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Change Order Management Factors in Building Projects in Northern Nigeria

Listed author(s):
  • Richard A. Kolawole
  • Kamau K. Peter
  • Munala Gerryshom
Registered author(s):

    A change is an amendment or addition with respect to the original plans, specification or other contract documents and vital factor in construction project management. A change order is an instruction from an employer approving a change. Construction projects in Nigeria have suffered deleteriously as a consequence of extensive change orders, which has manifested in cost and time overruns, disputes, arbitration, litigation and even the abandonment of projects and this negatively impacts on the efficiency of the Nigerian construction industry.This paper explore the extent change order management strategies correlate with overall building project in Nigeria. Thirty strategies for managing change order were identified through intensive literature search. Twenty -one factors peculiar to the Nigerian construction industry were used to develop a questionnaire. A total of 323 questionnaires were administered through stratified random sampling to respondents in the cities of Abuja, Kano and Bauchi. The study targeted construction Consultants namely Architects, Quantity Surveyors Building Engineers, Service Engineer (Electrical & Mechanical), Contractor and Building owners in three sub-study cities. The study recorded an overall response rate of 80.8 %. Using SPSS version 22, the questionnaire was subjected to reliability test. Statistical analysis was used using average index; spearman correlation coefficient; factor analysis and multiple regression were used to analysis data from survey questionnaire. The study reveal that change orders are better manage at the design stage and that clear and thorough project brief, better initial planning and thorough detailing of design are the three topmost management strategies. The study established that overall project success is impacted by change order management with a R2 of 0.252, meaning that change order management at the design stage accounts for 25.2% of the variation in building project outcomes. The Spearman's (rho) also show strong agreement among respondents. The study concluded that proper adoption and use of project implementation phase principles by project sponsor, increased effort at the design stage of projects by project participant and allocation of adequate resources to project requirement will help minimize change orders in project delivery in Northern Nigeria.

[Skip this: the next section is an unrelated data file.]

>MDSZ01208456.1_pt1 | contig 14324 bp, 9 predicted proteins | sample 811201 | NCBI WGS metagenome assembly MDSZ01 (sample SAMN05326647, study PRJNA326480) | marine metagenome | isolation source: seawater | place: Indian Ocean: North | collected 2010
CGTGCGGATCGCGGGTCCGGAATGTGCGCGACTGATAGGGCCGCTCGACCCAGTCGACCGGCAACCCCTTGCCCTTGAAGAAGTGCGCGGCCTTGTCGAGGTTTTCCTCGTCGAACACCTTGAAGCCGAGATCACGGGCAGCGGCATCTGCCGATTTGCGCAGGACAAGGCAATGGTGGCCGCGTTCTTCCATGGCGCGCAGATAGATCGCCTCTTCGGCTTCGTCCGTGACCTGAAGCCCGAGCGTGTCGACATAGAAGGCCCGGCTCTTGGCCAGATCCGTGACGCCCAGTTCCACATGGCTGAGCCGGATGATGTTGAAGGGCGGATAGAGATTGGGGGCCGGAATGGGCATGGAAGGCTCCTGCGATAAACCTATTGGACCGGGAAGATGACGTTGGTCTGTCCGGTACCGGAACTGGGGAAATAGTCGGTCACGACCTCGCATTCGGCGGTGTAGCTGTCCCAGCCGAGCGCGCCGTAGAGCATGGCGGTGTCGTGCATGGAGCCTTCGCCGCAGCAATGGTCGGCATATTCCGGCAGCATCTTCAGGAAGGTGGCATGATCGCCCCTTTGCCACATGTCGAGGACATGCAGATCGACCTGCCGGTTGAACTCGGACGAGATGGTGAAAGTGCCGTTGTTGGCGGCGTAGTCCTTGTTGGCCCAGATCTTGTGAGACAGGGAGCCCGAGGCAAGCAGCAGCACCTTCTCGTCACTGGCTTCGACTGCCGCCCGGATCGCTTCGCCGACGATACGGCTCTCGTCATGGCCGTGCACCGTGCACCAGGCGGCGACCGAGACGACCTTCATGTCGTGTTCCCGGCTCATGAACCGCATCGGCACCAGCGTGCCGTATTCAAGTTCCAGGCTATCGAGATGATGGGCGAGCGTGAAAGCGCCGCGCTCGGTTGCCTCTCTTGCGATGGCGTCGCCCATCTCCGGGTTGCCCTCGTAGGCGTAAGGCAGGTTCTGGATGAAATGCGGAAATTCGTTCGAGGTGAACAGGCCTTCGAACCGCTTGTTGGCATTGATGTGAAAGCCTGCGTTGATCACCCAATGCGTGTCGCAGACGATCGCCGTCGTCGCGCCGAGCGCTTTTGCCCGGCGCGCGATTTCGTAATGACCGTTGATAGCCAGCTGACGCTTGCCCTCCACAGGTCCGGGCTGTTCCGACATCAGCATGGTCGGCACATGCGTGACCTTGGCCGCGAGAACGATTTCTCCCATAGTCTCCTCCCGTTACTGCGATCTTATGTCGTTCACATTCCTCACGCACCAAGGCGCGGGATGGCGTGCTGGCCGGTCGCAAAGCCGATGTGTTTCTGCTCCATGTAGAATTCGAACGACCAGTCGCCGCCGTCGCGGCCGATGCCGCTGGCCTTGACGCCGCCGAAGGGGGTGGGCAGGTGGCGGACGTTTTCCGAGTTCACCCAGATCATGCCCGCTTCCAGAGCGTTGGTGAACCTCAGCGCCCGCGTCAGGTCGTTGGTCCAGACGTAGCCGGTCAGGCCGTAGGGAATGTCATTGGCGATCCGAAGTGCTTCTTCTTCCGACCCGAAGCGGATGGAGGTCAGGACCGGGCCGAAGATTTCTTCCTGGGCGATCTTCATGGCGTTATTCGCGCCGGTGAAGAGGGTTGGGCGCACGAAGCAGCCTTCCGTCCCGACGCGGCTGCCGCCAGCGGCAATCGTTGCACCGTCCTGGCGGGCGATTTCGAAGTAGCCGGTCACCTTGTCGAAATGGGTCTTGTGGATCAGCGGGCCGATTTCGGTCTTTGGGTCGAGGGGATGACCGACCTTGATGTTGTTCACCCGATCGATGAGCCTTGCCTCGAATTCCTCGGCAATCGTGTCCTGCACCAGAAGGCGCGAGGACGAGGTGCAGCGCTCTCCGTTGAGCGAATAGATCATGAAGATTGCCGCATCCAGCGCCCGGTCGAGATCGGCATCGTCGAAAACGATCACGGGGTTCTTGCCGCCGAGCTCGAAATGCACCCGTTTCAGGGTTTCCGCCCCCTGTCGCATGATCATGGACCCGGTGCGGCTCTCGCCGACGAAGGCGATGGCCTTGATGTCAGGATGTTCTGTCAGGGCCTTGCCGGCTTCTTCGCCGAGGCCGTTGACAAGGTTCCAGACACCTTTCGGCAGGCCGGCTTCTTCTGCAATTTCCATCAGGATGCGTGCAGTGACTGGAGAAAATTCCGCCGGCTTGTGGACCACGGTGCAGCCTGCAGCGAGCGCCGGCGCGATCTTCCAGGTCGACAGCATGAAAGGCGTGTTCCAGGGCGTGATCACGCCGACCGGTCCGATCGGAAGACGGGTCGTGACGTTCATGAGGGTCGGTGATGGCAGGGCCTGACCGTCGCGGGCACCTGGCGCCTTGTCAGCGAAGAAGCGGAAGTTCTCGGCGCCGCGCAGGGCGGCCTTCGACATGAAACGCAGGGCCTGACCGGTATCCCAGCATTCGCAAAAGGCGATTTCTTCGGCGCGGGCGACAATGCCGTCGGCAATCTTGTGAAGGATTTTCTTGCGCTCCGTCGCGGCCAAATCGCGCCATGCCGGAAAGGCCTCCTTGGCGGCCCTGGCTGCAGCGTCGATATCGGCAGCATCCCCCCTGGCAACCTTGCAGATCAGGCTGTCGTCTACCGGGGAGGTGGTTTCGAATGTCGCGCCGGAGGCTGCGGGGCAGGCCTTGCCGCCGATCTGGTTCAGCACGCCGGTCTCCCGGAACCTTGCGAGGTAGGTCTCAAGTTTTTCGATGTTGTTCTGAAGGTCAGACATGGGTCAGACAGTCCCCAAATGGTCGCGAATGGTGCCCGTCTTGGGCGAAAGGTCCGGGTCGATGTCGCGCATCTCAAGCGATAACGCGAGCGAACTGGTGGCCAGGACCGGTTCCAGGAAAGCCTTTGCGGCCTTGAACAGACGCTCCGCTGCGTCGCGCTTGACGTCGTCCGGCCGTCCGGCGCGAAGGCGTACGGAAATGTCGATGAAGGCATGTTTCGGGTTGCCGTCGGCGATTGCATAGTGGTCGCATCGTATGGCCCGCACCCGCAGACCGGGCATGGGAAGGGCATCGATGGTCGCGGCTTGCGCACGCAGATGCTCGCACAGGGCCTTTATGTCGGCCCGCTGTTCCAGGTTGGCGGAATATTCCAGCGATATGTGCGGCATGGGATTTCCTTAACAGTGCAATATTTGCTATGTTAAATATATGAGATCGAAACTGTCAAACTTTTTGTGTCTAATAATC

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    Article provided by Canadian Center of Science and Education in its journal Asian Social Science.

    Volume (Year): 12 (2016)
    Issue (Month): 1 (January)
    Pages: 223-236

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    Handle: RePEc:ibn:assjnl:v:12:y:2016:i:1:p:223-236
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